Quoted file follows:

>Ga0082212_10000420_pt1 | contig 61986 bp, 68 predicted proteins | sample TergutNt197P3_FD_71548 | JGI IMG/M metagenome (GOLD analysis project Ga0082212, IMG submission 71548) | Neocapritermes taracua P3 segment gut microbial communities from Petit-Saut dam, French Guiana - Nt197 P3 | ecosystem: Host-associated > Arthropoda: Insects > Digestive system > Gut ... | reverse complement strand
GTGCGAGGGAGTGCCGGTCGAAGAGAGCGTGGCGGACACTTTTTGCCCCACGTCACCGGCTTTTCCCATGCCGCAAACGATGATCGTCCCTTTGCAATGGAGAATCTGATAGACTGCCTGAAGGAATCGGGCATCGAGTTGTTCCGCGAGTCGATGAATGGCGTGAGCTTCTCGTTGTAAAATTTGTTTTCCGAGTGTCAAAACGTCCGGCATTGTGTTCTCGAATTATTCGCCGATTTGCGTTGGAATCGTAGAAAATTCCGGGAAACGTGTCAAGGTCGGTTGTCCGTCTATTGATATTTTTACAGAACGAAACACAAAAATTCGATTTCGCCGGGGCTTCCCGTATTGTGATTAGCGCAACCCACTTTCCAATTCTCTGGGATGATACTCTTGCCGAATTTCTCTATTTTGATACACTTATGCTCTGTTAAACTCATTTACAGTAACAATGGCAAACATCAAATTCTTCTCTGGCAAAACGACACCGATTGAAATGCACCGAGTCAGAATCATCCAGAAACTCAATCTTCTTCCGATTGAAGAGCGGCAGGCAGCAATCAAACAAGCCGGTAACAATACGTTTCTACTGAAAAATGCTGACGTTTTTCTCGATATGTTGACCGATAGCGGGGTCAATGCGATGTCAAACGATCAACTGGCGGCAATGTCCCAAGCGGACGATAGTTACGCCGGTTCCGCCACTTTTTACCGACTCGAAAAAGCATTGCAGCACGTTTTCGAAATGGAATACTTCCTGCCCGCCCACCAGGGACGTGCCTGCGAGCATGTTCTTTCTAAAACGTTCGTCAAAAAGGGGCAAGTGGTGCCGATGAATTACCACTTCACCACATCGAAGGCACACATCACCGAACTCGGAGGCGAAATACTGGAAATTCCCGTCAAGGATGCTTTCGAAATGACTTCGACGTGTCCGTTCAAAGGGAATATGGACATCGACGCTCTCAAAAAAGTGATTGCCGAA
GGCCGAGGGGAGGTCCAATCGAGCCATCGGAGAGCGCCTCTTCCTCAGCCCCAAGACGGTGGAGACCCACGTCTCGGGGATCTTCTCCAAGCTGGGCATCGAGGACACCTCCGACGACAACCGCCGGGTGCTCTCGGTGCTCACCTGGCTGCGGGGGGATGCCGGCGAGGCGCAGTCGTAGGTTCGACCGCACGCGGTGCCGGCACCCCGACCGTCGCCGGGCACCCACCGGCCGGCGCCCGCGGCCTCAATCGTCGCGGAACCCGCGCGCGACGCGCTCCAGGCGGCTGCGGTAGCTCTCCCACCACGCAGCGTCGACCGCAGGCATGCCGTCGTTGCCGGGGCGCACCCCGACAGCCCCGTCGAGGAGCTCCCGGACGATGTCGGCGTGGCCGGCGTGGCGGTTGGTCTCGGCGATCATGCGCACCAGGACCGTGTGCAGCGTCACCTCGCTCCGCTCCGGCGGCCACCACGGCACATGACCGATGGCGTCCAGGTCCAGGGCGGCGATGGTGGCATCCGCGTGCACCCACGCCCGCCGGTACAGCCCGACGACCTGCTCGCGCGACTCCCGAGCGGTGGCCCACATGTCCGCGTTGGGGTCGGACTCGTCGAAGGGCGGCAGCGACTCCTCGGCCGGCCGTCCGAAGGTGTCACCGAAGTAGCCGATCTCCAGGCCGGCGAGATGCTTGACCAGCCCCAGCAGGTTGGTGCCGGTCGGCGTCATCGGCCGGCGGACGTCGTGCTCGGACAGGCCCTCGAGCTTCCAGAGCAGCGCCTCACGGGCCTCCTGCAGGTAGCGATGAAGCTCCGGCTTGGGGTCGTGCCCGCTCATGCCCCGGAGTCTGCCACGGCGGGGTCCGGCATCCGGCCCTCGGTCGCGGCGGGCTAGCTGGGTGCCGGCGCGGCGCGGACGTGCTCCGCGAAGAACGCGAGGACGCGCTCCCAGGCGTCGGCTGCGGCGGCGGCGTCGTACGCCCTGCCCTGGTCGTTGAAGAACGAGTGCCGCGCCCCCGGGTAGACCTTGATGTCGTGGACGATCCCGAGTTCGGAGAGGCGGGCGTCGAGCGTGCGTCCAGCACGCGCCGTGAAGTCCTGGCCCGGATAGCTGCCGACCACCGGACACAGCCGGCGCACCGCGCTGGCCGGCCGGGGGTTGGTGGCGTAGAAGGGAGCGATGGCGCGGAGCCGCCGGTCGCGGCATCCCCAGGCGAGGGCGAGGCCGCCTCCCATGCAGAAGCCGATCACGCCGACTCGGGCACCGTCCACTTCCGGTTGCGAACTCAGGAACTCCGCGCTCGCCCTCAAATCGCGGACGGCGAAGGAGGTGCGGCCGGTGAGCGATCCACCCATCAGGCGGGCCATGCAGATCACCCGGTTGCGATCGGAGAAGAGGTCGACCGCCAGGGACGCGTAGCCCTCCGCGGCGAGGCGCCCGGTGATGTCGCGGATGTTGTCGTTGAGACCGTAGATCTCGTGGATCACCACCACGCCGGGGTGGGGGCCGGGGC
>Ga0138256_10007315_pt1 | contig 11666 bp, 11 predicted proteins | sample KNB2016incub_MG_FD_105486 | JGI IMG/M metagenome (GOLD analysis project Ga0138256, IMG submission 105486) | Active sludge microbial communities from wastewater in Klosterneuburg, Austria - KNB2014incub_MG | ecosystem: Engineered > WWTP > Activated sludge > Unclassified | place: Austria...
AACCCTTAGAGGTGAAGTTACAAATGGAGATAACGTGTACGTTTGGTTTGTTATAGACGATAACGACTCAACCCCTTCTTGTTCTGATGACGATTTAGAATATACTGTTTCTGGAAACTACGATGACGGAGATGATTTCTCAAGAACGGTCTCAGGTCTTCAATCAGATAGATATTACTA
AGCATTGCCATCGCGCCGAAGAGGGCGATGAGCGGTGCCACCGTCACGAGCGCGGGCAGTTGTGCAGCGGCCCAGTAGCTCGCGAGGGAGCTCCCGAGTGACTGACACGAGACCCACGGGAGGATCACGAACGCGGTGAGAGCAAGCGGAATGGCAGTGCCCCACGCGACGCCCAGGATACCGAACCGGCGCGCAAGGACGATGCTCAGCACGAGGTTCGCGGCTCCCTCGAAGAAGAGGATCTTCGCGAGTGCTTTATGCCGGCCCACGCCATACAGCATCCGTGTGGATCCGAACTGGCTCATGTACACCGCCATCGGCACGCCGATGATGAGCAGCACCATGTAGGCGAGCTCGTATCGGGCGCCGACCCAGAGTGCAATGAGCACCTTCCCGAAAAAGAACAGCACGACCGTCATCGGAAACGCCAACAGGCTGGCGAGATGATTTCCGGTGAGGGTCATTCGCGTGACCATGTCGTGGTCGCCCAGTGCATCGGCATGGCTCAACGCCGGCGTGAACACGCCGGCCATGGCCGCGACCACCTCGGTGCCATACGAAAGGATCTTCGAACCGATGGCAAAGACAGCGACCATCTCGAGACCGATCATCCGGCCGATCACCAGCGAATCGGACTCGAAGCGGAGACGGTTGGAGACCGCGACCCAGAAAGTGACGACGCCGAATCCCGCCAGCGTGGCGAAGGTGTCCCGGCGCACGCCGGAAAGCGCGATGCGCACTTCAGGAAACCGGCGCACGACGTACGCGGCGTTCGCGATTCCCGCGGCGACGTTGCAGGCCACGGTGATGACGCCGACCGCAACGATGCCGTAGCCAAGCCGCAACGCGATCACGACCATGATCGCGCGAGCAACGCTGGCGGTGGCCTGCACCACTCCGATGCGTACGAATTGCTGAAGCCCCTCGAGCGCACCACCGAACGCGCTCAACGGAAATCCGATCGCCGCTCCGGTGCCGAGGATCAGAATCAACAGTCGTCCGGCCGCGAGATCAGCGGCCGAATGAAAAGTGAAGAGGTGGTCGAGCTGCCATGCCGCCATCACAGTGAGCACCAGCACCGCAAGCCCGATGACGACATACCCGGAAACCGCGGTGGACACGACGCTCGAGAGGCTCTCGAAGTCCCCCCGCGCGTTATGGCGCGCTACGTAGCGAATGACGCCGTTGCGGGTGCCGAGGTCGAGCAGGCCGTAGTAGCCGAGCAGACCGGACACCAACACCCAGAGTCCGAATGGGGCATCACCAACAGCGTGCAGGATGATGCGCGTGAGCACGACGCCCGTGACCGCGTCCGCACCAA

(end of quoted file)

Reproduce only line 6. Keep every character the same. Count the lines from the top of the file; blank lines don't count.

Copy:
AGCATTGCCATCGCGCCGAAGAGGGCGATGAGCGGTGCCACCGTCACGAGCGCGGGCAGTTGTGCAGCGGCCCAGTAGCTCGCGAGGGAGCTCCCGAGTGACTGACACGAGACCCACGGGAGGATCACGAACGCGGTGAGAGCAAGCGGAATGGCAGTGCCCCACGCGACGCCCAGGATACCGAACCGGCGCGCAAGGACGATGCTCAGCACGAGGTTCGCGGCTCCCTCGAAGAAGAGGATCTTCGCGAGTGCTTTATGCCGGCCCACGCCATACAGCATCCGTGTGGATCCGAACTGGCTCATGTACACCGCCATCGGCACGCCGATGATGAGCAGCACCATGTAGGCGAGCTCGTATCGGGCGCCGACCCAGAGTGCAATGAGCACCTTCCCGAAAAAGAACAGCACGACCGTCATCGGAAACGCCAACAGGCTGGCGAGATGATTTCCGGTGAGGGTCATTCGCGTGACCATGTCGTGGTCGCCCAGTGCATCGGCATGGCTCAACGCCGGCGTGAACACGCCGGCCATGGCCGCGACCACCTCGGTGCCATACGAAAGGATCTTCGAACCGATGGCAAAGACAGCGACCATCTCGAGACCGATCATCCGGCCGATCACCAGCGAATCGGACTCGAAGCGGAGACGGTTGGAGACCGCGACCCAGAAAGTGACGACGCCGAATCCCGCCAGCGTGGCGAAGGTGTCCCGGCGCACGCCGGAAAGCGCGATGCGCACTTCAGGAAACCGGCGCACGACGTACGCGGCGTTCGCGATTCCCGCGGCGACGTTGCAGGCCACGGTGATGACGCCGACCGCAACGATGCCGTAGCCAAGCCGCAACGCGATCACGACCATGATCGCGCGAGCAACGCTGGCGGTGGCCTGCACCACTCCGATGCGTACGAATTGCTGAAGCCCCTCGAGCGCACCACCGAACGCGCTCAACGGAAATCCGATCGCCGCTCCGGTGCCGAGGATCAGAATCAACAGTCGTCCGGCCGCGAGATCAGCGGCCGAATGAAAAGTGAAGAGGTGGTCGAGCTGCCATGCCGCCATCACAGTGAGCACCAGCACCGCAAGCCCGATGACGACATACCCGGAAACCGCGGTGGACACGACGCTCGAGAGGCTCTCGAAGTCCCCCCGCGCGTTATGGCGCGCTACGTAGCGAATGACGCCGTTGCGGGTGCCGAGGTCGAGCAGGCCGTAGTAGCCGAGCAGACCGGACACCAACACCCAGAGTCCGAATGGGGCATCACCAACAGCGTGCAGGATGATGCGCGTGAGCACGACGCCCGTGACCGCGTCCGCACCAA